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Erin Donlon

Prof. Dzielawa
Comp 101
Shooting An Elephant
the essay, Orwell describes how he lost the ability to act morally. The elephant
appeared to have already passed out of "must," and did not, at that moment, need to be
destroyed. Faced with the mob, however, Orwell cannot afford to buck the mentality of
that mob. The mob is waiting for some excitement and entertainment, and he cannot
afford to disappoint its members. As Orwell describes the scene, the fact that he is
surrounded by locals is emphasized, and this highlights the overwhelming numbers of
people that must be controlled by a relatively few British. Orwell cannot afford to show
any sign of weakness. Thus, he feels, he is forced to kill the elephant. He expound upon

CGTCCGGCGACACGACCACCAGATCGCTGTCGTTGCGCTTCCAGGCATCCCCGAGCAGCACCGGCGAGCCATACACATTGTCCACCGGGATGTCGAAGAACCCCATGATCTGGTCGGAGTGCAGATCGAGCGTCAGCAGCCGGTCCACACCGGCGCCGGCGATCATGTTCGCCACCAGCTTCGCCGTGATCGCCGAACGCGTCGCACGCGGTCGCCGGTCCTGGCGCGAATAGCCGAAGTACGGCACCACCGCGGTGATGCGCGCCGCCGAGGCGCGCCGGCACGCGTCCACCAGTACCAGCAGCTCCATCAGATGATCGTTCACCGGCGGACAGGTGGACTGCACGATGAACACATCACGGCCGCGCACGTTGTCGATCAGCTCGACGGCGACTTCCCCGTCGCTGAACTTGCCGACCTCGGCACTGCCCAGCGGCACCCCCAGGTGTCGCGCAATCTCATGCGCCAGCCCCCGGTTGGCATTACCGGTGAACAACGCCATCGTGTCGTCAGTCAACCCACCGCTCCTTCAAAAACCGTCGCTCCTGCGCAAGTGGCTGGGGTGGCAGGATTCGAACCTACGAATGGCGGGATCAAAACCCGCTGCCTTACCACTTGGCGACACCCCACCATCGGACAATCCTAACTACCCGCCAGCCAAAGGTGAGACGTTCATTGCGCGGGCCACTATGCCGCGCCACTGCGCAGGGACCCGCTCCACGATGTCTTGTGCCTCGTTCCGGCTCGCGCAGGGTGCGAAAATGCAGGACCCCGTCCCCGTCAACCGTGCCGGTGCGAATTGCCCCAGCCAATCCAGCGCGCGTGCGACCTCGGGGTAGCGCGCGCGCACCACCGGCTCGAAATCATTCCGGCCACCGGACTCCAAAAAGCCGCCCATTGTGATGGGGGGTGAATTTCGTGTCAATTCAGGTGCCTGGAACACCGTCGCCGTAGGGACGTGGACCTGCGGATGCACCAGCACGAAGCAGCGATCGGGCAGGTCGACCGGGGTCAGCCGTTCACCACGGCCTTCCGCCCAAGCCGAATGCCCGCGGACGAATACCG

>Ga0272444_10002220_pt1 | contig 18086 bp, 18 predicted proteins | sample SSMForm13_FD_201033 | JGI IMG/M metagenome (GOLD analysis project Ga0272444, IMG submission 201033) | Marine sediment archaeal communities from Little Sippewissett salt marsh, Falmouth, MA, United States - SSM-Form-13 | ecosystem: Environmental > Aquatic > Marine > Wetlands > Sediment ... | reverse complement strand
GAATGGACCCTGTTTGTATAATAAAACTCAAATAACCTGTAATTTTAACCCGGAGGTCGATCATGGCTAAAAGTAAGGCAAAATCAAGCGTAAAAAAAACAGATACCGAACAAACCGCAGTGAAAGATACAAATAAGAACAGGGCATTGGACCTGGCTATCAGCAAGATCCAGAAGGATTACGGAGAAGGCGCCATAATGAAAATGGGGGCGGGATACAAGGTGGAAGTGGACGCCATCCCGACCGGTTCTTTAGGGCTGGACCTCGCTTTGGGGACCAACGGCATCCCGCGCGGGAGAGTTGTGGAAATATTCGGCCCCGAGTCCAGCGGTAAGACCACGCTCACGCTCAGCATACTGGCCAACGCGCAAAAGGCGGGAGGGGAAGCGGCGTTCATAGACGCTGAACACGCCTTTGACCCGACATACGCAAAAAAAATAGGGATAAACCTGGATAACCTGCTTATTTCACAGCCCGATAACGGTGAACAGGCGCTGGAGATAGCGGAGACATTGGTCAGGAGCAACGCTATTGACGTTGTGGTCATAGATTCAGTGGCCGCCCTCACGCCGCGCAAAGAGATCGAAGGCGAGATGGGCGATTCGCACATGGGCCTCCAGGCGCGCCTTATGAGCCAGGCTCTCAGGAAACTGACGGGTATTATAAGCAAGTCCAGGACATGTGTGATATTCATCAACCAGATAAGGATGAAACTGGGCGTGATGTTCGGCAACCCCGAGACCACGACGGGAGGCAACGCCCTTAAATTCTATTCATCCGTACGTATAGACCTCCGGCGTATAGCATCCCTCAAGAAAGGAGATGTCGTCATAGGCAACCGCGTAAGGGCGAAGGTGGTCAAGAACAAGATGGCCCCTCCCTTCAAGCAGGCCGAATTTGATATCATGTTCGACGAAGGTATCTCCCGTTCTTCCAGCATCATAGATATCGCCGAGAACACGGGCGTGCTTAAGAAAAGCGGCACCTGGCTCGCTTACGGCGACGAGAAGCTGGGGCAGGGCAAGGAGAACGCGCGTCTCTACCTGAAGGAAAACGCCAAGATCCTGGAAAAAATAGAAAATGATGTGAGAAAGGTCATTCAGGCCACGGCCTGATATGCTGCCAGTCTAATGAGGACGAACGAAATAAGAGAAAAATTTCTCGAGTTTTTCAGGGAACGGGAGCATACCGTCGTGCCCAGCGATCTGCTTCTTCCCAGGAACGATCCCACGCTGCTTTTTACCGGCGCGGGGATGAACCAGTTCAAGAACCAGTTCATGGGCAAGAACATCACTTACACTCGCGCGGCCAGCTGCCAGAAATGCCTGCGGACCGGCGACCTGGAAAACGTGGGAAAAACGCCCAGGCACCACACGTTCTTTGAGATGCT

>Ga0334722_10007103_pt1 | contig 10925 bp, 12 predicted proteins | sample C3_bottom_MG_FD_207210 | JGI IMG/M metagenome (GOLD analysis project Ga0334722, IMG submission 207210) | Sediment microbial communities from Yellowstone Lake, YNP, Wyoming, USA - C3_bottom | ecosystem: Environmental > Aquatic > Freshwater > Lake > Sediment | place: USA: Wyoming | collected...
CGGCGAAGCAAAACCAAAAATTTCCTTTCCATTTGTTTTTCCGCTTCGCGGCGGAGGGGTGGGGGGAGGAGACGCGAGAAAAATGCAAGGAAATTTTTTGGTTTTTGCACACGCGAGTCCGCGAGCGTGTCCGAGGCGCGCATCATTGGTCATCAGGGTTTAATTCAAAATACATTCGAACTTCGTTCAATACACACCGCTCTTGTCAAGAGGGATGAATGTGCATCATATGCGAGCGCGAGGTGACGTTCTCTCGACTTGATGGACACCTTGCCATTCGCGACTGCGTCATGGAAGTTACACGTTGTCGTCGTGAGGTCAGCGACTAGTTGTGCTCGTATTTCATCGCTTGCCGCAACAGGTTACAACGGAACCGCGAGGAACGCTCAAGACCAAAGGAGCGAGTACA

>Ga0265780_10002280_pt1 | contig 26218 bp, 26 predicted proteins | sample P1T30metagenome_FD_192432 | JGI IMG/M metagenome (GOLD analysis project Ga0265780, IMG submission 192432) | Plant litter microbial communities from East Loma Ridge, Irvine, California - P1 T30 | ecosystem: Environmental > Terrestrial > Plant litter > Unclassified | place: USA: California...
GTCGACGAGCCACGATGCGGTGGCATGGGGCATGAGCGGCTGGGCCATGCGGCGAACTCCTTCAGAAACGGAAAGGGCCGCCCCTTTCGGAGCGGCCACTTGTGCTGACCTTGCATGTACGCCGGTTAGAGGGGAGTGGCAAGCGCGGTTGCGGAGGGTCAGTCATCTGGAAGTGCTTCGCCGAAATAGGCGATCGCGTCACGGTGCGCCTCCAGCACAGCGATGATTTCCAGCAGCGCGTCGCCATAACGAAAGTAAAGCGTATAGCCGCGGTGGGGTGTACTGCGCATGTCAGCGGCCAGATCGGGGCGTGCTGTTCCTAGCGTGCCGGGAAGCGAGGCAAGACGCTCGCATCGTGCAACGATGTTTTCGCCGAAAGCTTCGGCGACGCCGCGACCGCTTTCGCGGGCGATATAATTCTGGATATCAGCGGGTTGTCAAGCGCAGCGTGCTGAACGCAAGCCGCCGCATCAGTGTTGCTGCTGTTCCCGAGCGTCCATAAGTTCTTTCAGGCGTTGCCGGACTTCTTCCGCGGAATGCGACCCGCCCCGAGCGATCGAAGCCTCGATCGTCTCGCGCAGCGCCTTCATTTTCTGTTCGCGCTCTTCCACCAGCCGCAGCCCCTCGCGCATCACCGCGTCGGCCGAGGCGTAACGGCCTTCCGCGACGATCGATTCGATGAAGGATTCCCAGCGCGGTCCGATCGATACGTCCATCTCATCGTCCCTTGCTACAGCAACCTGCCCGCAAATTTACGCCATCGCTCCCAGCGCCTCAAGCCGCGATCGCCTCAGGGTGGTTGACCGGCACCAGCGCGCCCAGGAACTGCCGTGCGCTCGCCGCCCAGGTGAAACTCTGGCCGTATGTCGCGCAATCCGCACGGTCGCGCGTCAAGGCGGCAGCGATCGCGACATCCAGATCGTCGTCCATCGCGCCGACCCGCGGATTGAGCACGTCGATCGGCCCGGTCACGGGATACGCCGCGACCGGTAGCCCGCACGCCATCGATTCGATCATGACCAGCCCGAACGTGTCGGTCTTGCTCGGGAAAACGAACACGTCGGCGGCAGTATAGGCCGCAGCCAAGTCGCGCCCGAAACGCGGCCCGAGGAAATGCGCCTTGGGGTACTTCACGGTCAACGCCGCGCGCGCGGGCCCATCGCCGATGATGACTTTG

this in this quote, For it is the condition of his rule that he shall spend his life in trying to
impress the "natives," and so in every crisis he has got to do what the "natives" expect of
him. He loses his freedom to act morally.
If the thesis is implied, rather than directly stated, then it deals with a similar but
more detailed thought. Based on the description of the locals, we see that they, too, have
been changed by imperialism. The Buddhist monks, for instance, seemed to have nothing
"to do except stand on street corners and jeer at Europeans," according to Orwell. If the
thesis is implied, therefore, it deals with the idea that both the colonizers and the
colonized are negatively changed by imperialism. Imperialism comes at a cost to both
imperialists and their victims.
Imperialism- a policy of extending a country's power and influence through diplomacy or
military force.